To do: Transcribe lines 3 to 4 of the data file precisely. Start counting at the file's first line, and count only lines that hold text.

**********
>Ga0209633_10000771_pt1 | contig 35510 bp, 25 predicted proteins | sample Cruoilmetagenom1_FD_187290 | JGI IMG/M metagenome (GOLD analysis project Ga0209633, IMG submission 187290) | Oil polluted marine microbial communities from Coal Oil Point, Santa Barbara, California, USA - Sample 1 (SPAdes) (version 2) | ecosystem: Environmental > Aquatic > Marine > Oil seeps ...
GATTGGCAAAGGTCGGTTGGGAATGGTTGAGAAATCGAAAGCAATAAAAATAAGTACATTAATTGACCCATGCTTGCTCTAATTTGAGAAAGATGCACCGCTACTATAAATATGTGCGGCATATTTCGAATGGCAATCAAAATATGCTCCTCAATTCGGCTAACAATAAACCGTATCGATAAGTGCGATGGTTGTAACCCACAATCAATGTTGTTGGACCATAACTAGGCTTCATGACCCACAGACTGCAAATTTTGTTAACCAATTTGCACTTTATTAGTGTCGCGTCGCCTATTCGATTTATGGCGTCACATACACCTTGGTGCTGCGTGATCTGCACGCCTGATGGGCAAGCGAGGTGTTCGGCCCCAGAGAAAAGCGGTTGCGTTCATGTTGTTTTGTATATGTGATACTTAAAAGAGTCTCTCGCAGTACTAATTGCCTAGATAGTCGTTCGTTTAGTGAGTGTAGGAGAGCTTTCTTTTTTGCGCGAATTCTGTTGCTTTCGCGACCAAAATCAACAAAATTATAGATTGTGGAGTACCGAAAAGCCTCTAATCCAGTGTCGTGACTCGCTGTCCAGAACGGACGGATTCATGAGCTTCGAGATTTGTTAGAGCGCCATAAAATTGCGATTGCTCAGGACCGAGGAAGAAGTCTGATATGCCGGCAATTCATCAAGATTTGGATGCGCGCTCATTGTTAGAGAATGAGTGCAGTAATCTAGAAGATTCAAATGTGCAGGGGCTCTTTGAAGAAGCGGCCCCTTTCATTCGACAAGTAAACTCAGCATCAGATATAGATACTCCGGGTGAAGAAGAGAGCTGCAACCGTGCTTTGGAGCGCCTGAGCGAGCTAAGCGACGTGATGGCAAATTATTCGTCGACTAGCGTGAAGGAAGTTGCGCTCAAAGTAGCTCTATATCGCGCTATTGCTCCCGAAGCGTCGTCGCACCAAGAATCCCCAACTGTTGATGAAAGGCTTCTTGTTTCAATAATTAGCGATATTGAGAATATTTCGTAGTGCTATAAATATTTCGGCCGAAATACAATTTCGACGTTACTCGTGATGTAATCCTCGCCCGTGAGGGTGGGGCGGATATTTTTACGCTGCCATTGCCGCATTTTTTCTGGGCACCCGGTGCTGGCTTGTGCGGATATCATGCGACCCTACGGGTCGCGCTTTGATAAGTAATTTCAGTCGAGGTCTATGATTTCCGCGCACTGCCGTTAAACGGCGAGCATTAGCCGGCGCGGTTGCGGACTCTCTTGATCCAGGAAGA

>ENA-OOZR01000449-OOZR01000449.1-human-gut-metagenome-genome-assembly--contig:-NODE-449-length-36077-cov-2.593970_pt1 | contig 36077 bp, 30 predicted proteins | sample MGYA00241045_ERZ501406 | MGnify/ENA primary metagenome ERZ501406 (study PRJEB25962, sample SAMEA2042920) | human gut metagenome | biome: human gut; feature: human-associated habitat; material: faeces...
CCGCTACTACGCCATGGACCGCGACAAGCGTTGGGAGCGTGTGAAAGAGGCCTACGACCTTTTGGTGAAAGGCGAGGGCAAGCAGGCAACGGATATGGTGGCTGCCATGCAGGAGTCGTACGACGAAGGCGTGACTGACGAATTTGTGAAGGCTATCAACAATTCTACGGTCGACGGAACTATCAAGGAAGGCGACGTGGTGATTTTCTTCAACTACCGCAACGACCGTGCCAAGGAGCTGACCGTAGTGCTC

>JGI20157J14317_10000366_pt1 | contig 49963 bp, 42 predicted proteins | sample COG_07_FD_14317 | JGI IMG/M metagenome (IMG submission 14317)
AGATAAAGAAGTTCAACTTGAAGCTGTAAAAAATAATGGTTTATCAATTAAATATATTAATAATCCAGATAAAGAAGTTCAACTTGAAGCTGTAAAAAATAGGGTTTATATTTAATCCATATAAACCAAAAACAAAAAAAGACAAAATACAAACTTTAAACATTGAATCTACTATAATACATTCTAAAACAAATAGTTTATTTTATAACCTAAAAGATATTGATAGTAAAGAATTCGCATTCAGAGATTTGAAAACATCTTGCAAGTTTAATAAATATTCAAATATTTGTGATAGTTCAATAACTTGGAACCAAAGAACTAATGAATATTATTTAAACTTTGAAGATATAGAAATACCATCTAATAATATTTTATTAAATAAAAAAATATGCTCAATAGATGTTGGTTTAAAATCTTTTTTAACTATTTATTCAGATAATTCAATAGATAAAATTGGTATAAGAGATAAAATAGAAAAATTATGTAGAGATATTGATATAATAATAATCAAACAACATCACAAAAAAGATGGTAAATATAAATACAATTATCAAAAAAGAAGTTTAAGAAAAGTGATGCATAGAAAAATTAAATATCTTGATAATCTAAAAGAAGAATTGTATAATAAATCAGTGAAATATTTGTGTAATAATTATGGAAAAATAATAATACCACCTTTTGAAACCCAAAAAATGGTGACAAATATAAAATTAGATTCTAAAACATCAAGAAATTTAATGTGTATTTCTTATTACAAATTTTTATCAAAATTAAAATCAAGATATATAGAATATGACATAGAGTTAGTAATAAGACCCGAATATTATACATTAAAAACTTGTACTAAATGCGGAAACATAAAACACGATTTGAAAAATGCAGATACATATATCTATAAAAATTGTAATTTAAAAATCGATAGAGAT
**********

>ENA-OOZR01000449-OOZR01000449.1-human-gut-metagenome-genome-assembly--contig:-NODE-449-length-36077-cov-2.593970_pt1 | contig 36077 bp, 30 predicted proteins | sample MGYA00241045_ERZ501406 | MGnify/ENA primary metagenome ERZ501406 (study PRJEB25962, sample SAMEA2042920) | human gut metagenome | biome: human gut; feature: human-associated habitat; material: faeces...
CCGCTACTACGCCATGGACCGCGACAAGCGTTGGGAGCGTGTGAAAGAGGCCTACGACCTTTTGGTGAAAGGCGAGGGCAAGCAGGCAACGGATATGGTGGCTGCCATGCAGGAGTCGTACGACGAAGGCGTGACTGACGAATTTGTGAAGGCTATCAACAATTCTACGGTCGACGGAACTATCAAGGAAGGCGACGTGGTGATTTTCTTCAACTACCGCAACGACCGTGCCAAGGAGCTGACCGTAGTGCTC